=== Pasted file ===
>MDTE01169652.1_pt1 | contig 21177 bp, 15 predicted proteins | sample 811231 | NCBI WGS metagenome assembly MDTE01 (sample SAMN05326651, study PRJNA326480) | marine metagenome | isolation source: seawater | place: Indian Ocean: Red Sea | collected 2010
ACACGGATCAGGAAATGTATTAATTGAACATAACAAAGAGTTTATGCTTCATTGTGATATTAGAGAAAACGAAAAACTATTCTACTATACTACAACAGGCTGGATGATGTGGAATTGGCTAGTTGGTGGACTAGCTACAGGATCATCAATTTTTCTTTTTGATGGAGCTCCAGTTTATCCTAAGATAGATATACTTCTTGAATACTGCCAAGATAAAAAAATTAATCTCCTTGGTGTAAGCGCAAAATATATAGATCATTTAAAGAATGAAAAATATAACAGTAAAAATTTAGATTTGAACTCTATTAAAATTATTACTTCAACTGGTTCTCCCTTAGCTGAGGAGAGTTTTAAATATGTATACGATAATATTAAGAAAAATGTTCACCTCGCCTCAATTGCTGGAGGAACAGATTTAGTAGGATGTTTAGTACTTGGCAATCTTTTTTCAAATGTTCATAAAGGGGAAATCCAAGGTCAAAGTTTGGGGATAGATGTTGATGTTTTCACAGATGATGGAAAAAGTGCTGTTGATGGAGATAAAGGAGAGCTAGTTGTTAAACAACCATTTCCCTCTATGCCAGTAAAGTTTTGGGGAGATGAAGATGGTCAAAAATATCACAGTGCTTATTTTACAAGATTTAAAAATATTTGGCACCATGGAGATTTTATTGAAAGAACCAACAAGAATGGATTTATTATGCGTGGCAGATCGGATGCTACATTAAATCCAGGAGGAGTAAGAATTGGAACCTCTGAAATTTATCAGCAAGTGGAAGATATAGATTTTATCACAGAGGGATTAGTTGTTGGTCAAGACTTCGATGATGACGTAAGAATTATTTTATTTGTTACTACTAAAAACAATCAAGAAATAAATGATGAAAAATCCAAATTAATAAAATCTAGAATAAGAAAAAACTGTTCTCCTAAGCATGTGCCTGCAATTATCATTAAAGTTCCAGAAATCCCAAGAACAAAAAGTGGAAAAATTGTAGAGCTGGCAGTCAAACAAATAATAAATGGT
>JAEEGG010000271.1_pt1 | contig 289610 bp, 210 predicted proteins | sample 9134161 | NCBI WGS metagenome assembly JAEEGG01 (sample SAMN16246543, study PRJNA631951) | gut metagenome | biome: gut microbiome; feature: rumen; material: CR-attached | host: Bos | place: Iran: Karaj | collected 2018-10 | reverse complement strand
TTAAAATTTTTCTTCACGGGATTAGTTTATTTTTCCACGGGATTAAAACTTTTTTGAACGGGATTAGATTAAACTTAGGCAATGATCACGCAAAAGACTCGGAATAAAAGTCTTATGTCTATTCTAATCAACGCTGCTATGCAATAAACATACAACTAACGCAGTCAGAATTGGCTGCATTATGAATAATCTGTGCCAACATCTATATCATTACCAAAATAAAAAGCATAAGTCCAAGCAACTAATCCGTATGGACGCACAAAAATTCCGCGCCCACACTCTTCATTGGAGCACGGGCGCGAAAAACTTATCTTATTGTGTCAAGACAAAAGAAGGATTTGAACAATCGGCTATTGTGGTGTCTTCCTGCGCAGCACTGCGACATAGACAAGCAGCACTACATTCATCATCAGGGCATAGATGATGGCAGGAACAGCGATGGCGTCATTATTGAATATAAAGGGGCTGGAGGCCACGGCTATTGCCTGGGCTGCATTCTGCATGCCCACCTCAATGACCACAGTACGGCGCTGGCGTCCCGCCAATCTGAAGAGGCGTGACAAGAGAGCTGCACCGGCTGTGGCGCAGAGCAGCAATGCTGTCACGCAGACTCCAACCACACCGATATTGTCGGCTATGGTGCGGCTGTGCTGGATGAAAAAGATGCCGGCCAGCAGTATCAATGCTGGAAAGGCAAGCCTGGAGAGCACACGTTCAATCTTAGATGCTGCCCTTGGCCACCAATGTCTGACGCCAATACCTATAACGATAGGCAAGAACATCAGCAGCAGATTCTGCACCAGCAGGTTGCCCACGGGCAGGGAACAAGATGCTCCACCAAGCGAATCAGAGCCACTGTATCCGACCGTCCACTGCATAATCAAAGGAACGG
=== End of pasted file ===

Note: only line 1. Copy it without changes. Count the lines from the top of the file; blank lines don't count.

>MDTE01169652.1_pt1 | contig 21177 bp, 15 predicted proteins | sample 811231 | NCBI WGS metagenome assembly MDTE01 (sample SAMN05326651, study PRJNA326480) | marine metagenome | isolation source: seawater | place: Indian Ocean: Red Sea | collected 2010